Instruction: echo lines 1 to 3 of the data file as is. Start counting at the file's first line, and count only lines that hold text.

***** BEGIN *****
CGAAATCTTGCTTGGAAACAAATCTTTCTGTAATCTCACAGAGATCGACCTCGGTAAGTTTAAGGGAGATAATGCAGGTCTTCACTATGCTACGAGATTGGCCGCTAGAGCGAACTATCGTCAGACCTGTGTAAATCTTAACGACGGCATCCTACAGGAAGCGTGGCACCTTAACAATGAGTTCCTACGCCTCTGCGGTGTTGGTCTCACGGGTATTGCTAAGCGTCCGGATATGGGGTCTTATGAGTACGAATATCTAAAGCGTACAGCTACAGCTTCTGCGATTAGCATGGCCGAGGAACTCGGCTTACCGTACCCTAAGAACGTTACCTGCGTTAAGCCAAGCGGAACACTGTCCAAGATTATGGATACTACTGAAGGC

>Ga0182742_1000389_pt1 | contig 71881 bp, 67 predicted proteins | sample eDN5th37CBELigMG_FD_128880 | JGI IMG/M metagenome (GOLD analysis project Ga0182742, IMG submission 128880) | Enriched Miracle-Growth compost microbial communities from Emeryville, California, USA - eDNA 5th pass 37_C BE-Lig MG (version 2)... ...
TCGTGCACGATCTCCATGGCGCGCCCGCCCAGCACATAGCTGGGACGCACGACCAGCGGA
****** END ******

CGAAATCTTGCTTGGAAACAAATCTTTCTGTAATCTCACAGAGATCGACCTCGGTAAGTTTAAGGGAGATAATGCAGGTCTTCACTATGCTACGAGATTGGCCGCTAGAGCGAACTATCGTCAGACCTGTGTAAATCTTAACGACGGCATCCTACAGGAAGCGTGGCACCTTAACAATGAGTTCCTACGCCTCTGCGGTGTTGGTCTCACGGGTATTGCTAAGCGTCCGGATATGGGGTCTTATGAGTACGAATATCTAAAGCGTACAGCTACAGCTTCTGCGATTAGCATGGCCGAGGAACTCGGCTTACCGTACCCTAAGAACGTTACCTGCGTTAAGCCAAGCGGAACACTGTCCAAGATTATGGATACTACTGAAGGC

>Ga0182742_1000389_pt1 | contig 71881 bp, 67 predicted proteins | sample eDN5th37CBELigMG_FD_128880 | JGI IMG/M metagenome (GOLD analysis project Ga0182742, IMG submission 128880) | Enriched Miracle-Growth compost microbial communities from Emeryville, California, USA - eDNA 5th pass 37_C BE-Lig MG (version 2)... ...
TCGTGCACGATCTCCATGGCGCGCCCGCCCAGCACATAGCTGGGACGCACGACCAGCGGA